Adilkhan Yerzhanov spins a dark, brooding, methodical dream. It takes place around now, but in a place where the sun has ceased rising. The countrymen of this dreamland live in quiet desperation, forever on the move, forever fearful of the authorities, who can execute citizens on a whim. A father and daughter wander a minimalist city, decorated only by the occasional abstract neon sign. Looking for work, the father applies as an extra on a television quiz (somehow one of the only things to survive civilization’s collapse). When it turns out that a prop suicide bomb vest happens to be the real thing, his slow, twisted journey through bureaucracy begins. So goes the tale, and it is a veryBrazil production. The camera takes are long, though there is always something happening; while I was never bored watching Night God, it never gripped me. In the closing scene, a haunting musical score chimes in for the first time. I could have done with that accompaniment throughout, to complement the dusty, forlorn feel of the visuals.one. (I’ve always thought “Kafkarian” would be a better word.) Men with guns linger near every set piece, all of which look like scenes from a -does-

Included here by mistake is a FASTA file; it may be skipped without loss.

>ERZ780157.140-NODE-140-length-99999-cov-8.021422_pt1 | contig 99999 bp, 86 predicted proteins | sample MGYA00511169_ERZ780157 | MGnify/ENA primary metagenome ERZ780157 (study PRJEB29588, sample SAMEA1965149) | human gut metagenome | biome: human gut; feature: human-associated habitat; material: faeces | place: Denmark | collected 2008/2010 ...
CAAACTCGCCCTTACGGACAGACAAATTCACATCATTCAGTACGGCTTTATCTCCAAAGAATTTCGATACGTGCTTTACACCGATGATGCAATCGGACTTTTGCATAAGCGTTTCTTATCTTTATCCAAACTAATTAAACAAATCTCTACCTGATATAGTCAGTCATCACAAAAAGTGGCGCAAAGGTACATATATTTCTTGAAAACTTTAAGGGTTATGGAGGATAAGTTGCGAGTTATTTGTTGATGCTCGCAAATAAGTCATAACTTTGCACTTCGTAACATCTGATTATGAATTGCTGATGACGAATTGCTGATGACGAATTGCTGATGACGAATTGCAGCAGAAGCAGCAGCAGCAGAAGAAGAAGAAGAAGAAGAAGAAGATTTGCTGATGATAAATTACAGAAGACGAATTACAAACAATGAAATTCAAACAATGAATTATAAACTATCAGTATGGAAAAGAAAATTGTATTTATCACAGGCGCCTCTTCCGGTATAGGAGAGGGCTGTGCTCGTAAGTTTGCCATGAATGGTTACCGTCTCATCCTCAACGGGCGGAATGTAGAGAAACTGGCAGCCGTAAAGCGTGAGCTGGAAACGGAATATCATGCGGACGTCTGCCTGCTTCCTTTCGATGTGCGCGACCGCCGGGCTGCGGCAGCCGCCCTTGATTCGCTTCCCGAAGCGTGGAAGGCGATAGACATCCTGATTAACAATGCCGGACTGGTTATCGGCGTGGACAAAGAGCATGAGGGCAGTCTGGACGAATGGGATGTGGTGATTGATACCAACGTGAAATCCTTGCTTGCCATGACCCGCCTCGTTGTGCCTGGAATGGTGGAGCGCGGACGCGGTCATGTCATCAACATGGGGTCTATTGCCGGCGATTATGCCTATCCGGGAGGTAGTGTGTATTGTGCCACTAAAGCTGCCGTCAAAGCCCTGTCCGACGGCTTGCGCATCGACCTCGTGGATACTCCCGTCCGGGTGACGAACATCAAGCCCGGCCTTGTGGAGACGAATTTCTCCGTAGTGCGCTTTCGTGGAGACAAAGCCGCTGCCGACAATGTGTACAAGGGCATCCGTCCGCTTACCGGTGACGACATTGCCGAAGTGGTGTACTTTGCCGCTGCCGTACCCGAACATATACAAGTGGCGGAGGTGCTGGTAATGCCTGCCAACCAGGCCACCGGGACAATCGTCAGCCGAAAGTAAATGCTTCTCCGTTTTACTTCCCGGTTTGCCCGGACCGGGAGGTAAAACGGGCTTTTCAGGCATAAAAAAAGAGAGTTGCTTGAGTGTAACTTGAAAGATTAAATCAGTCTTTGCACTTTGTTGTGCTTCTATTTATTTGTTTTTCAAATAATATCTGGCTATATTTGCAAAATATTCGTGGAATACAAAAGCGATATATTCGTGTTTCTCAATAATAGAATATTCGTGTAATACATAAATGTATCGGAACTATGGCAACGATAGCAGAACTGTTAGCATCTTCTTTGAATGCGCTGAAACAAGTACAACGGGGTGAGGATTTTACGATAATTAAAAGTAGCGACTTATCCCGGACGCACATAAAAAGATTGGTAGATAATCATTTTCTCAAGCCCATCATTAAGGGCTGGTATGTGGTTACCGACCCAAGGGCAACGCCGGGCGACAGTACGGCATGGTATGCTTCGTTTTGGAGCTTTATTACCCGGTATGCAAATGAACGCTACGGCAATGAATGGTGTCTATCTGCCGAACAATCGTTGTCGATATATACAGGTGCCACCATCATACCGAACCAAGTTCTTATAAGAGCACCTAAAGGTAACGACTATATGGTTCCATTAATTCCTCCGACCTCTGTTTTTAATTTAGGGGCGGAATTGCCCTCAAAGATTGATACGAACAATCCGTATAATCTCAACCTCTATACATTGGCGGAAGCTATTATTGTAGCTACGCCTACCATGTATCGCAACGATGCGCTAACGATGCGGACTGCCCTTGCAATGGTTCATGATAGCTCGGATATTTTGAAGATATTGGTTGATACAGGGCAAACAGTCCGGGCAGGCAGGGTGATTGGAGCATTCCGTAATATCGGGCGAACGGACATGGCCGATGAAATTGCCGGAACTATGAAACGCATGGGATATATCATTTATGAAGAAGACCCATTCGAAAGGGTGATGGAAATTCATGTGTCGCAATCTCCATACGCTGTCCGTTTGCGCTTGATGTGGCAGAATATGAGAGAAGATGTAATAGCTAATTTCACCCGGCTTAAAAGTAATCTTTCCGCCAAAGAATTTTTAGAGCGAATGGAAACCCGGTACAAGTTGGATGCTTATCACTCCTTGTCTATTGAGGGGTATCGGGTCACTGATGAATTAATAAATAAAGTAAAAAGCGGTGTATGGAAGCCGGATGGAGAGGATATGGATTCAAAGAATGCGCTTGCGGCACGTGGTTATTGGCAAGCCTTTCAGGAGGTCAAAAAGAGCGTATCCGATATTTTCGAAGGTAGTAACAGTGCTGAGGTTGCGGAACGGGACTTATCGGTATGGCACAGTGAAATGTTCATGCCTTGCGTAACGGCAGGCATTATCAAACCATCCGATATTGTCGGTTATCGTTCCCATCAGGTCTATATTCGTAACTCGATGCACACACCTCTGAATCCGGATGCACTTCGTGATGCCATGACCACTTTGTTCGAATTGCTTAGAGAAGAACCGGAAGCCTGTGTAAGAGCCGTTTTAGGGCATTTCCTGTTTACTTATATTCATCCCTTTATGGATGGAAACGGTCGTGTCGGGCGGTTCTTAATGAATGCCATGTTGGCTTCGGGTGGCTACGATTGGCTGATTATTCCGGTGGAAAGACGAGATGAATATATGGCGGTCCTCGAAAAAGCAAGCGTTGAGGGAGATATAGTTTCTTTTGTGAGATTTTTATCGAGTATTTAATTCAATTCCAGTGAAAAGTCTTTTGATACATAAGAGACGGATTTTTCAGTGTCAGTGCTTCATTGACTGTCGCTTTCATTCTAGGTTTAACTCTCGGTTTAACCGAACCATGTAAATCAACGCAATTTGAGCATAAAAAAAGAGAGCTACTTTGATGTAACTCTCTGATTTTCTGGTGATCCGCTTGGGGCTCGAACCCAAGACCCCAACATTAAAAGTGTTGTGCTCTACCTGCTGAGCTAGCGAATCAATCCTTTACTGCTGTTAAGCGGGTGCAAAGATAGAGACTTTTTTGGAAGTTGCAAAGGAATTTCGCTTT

The audience for Fuminori Kizaki’s science fiction film was a bit harsh, but I imagine they had a lot more at stake than I did. Knowing close to nothing about anime (ashamed as I am to admit it, I have not even seen staples like Ghost in the Shell and Akira), I’m in the comfortable position of having no expectations. So, I enjoyed myself. There were a few too many overly-emotional deliveries, and a weird psycho-spiritual segue that brought to mind, of all things, the portrait scene in Titanic. Counterbalancing that nonsense, though, was a very thrilling vehicle chase scene involving a hearse filled with explosives and some pretty killer speedsters driven by devil-may-care psychos being pursued by hopping police robots, as well as an intriguing premise: “S.H.E.L.L.” is an all-powerful company that magnanimously but forcibly keeps citizens alive through the “Evolution Curve” program as the powers that be await the arrival of the “Third Applicant,” the next step in human evolution. I know from friends that this kind of thing has been addressed in a lot in anime, so any otaku out there should probably give this particular retread a miss.